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Inside Our Inbox – In One Person by John Irving



Inside Our Inbox - In One Person by John IrvingSometimes there exists a book that upon reading it, you cannot help but want to discuss it. These are the books that make fantastic book club picks and the ones that you can’t help but tell everyone how much you loved. John Irving’s In One Person is this type of book. It’s intriguing and ‘meaty’ and full of interesting things to talk about.

Luckily for us at Random House, there is never a shortage of smart people willing to discuss good books. Lindsey and I had a great conversation about In One Person and we thought, “Why not share it with all of you?” Please leave us your comments, ideas, thoughts and opinions. We’d love to hear what you have to say!

Katerina - I very much enjoyed In One Person; it was a big book, in size and in story. My favourite part of the book was the characters. Each one is so individual and uniquely created. It’s amazing how the reader really gets a sense of who they are as people. My favourite characters were Elaine, and of course, her mother Mrs. Hadley. It’s hard not to like these two. They are so accepting and supportive of Billy’s journey of self-discovery. I particularly enjoyed the part where Billy steals Elaine’s bra and when she realizes, she says to him that he can keep it. That’s what true friends do.

Lindsey – You’re right, real friends let you keep their bra after they “borrow” it. I read this novel for our Random Reader John Irving Challenge and I couldn’t put it down (despite its page count). It was as gripping as Irving’s, A Prayer for Owen Meany and that’s one of my top 5 favorite novels. Like you, I really enjoyed Elaine (and her mother), but I’d have to say my favorite character was Miss Frost. I thought she was a brilliant woman that exuded confidence, strength and perseverance; the key components to any great character (and woman).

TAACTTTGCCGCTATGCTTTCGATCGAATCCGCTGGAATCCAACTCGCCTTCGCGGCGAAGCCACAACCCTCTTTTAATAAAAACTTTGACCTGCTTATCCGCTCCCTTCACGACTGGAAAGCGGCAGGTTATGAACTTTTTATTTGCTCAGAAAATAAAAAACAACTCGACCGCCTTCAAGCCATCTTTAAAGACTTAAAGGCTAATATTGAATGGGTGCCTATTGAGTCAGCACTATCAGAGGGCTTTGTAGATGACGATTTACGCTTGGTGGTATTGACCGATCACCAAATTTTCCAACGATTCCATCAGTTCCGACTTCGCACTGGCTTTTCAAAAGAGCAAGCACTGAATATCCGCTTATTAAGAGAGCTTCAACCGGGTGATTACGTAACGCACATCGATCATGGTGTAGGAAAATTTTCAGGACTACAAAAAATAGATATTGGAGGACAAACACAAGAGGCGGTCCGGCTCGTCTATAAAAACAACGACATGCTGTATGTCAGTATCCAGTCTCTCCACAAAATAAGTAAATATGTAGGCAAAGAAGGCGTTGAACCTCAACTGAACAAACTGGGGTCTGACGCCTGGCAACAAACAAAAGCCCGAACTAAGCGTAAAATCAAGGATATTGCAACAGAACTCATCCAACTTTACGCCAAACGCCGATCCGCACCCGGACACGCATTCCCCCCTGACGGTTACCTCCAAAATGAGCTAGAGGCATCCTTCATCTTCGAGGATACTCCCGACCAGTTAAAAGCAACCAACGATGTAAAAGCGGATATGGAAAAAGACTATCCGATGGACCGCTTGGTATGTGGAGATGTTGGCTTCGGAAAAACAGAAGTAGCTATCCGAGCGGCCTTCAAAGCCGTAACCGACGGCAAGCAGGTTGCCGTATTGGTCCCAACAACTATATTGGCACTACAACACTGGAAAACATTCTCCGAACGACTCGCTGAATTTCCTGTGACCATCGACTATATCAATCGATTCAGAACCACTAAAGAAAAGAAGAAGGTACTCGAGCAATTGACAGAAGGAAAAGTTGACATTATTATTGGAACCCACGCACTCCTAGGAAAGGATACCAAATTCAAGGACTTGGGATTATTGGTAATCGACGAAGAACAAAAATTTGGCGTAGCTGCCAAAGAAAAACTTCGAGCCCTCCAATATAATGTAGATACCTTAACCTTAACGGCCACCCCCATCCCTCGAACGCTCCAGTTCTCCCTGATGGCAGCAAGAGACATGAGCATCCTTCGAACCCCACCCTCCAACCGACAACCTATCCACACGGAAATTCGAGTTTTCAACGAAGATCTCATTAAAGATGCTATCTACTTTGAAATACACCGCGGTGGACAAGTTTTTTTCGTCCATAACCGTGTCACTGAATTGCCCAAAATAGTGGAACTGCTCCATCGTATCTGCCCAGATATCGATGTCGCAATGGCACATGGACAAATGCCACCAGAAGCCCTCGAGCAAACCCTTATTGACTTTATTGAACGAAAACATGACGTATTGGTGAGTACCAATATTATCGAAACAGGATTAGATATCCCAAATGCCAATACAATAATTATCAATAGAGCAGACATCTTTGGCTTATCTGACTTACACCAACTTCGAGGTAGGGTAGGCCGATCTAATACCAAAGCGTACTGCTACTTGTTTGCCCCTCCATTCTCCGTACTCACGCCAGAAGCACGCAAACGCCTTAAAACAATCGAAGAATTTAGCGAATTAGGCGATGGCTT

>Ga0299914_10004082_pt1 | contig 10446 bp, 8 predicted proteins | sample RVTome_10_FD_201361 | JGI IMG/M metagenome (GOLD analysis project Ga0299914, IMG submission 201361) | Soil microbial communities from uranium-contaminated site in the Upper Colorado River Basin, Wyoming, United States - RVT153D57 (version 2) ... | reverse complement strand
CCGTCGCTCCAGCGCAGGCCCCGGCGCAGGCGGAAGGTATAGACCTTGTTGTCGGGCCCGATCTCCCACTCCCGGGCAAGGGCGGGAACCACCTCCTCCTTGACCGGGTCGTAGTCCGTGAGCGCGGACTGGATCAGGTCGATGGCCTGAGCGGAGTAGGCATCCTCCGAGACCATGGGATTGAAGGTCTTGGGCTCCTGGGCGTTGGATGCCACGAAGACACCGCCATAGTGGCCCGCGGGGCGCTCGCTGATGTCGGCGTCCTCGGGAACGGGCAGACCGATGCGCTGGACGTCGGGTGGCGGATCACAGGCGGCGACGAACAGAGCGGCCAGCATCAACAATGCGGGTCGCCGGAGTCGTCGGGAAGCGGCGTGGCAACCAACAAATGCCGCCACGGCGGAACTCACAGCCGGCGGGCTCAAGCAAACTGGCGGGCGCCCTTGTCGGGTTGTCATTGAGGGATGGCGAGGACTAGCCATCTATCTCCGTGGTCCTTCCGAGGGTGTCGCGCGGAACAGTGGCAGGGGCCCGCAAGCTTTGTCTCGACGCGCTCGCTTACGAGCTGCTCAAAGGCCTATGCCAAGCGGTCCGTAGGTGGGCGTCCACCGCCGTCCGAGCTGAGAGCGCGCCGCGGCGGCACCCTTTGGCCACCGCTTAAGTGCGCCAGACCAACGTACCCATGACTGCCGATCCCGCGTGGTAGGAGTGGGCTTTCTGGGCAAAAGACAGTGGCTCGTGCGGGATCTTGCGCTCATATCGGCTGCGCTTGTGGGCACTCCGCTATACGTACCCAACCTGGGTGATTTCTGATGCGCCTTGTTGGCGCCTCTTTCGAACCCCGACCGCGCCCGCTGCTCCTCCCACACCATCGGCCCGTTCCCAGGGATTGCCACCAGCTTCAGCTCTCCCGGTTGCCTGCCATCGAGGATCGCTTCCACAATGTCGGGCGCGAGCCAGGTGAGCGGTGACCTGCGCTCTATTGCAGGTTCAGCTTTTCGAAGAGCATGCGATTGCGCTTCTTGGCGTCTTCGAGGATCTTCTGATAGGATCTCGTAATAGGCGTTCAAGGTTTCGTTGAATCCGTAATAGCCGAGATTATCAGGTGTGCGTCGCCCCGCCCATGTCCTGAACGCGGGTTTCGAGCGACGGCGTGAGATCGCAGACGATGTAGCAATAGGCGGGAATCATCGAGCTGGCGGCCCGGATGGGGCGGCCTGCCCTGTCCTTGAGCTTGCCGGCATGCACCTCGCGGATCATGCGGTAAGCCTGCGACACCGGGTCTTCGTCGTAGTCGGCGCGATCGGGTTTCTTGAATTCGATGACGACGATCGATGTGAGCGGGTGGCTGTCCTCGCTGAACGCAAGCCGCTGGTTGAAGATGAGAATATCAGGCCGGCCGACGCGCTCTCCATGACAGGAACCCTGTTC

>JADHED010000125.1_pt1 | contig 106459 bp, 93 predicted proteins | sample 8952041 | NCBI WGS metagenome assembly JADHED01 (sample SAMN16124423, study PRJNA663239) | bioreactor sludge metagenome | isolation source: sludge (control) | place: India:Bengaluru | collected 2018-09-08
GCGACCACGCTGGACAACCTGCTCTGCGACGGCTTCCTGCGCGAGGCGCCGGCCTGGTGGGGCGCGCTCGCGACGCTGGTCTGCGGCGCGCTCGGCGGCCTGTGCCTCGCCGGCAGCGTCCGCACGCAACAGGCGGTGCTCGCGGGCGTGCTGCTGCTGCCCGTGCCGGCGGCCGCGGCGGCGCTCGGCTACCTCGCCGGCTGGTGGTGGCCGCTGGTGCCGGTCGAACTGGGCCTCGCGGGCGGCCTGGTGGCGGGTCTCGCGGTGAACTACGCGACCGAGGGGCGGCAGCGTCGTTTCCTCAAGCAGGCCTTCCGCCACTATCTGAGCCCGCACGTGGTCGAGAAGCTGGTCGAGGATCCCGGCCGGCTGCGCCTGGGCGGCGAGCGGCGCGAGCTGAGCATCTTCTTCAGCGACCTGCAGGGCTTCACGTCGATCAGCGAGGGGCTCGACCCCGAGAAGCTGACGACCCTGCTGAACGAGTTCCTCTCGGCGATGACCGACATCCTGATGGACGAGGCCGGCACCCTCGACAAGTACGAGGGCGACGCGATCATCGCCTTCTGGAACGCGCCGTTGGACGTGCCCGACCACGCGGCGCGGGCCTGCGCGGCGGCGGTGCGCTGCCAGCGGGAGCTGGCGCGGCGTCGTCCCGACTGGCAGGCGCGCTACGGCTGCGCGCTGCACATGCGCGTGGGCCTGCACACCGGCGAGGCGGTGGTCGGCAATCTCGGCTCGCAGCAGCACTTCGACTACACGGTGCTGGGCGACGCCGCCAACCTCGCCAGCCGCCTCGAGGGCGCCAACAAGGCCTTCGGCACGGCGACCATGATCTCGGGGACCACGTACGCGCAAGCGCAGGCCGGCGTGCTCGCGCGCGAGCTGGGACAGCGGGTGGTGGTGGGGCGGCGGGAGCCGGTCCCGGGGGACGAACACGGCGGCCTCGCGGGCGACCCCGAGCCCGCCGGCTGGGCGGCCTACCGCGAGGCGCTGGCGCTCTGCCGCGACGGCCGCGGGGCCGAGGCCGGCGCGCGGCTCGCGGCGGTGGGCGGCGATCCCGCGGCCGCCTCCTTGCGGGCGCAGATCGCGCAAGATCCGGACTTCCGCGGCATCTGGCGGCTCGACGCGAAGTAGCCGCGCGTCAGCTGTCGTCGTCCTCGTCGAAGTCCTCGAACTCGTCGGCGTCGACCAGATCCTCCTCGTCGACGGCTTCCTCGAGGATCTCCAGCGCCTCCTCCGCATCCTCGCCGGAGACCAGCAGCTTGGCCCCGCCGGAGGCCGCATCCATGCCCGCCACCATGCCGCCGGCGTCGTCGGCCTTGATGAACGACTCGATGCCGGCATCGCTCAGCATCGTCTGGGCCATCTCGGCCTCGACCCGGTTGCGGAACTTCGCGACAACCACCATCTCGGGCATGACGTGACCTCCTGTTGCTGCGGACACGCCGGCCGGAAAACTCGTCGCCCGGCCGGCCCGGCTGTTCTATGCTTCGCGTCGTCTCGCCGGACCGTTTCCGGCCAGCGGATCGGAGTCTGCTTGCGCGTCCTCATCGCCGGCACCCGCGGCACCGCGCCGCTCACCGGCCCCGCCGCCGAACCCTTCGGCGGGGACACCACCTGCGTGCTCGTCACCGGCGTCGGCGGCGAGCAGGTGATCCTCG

KO – Very true, Miss Frost was definitely a memorable character. In One Person is a memorable book. Did you think anything about it was shocking, disturbing or challenging?

LR – While I was reading it, I didn’t find any of it shocking or disturbing, but I was surprised over and over again while reading about Kittredge, the boy which both Elaine and Billy crush on. His character development is an interesting one to watch and as I was nearing the end, I was most curious to hear about his future. Speaking of which, I enjoyed the fact that Irving took characters from childhood to adulthood, a full circle effect, don’t you think?

KO – That’s true. The story flowed so naturally that I didn’t have an obvious sense that it was happening but now that you mention it, it really adds a full-bodied feel to the writing. I think that’s one of the reasons the story sticks with you, you feel that you are with the characters, particularly Billy, from childhood to adulthood and in some cases until death. I found it very interesting that Irving chose to highlight and spend so much time on the HIV/AIDS epidemic in the late 70’s and early 80’s, what do you think he was trying to achieve or have the reader feel by going through the details of the disease in so much detail?

LR – I actually admired the dissection of the HIV/AIDS epidemic; it proved to me that Irving is never afraid to “go there”. He never seems to shy away from the hard topics. It seemed to me that he wanted his reader to understand the world of uncertainty and terror that was felt by the population during that time. I think he also wanted to describe it from a bisexual’s point of view, which was seemingly even more difficult because there was a lot of finger pointing and accusations being made of the LGBTQ community. Do you feel the same way or do think he had a different purpose?

KO – I think that’s a very good point. The very detailed descriptions of what happens to a person when they are sick with AIDS and also the very emotional toll it takes on their friends and family definitely highlights Irving’s ability to tell that history with confidence, accuracy and heart. That part of the story works to create a brilliant literary arch in the sense that these things actually happened and this adds a truthful and very real aspect to the writing and the story. I would say that In One Person is not a quick, easy read but it gives more than it takes and if you are willing to go on Irving’s journey, it is well worth it!

Tell us what you thought of In One Person and how you felt while reading it in the comments.

About Kat

Katerina Ortakova is a book lover, beginner home renovator, karaoke aficionado and animal nut. She enjoys nothing more than a good book, a comfy chair, and her pets at her feet. Having read the entire children’s and young adult section of her local library, Katerina set her sights on a career filled with books at an early age. As Assistant Manager of Online Marketing, she is thrilled to work with amazing authors and books every day. Follow Katerina on Twitter at @kortakova or @RandomHouseCA

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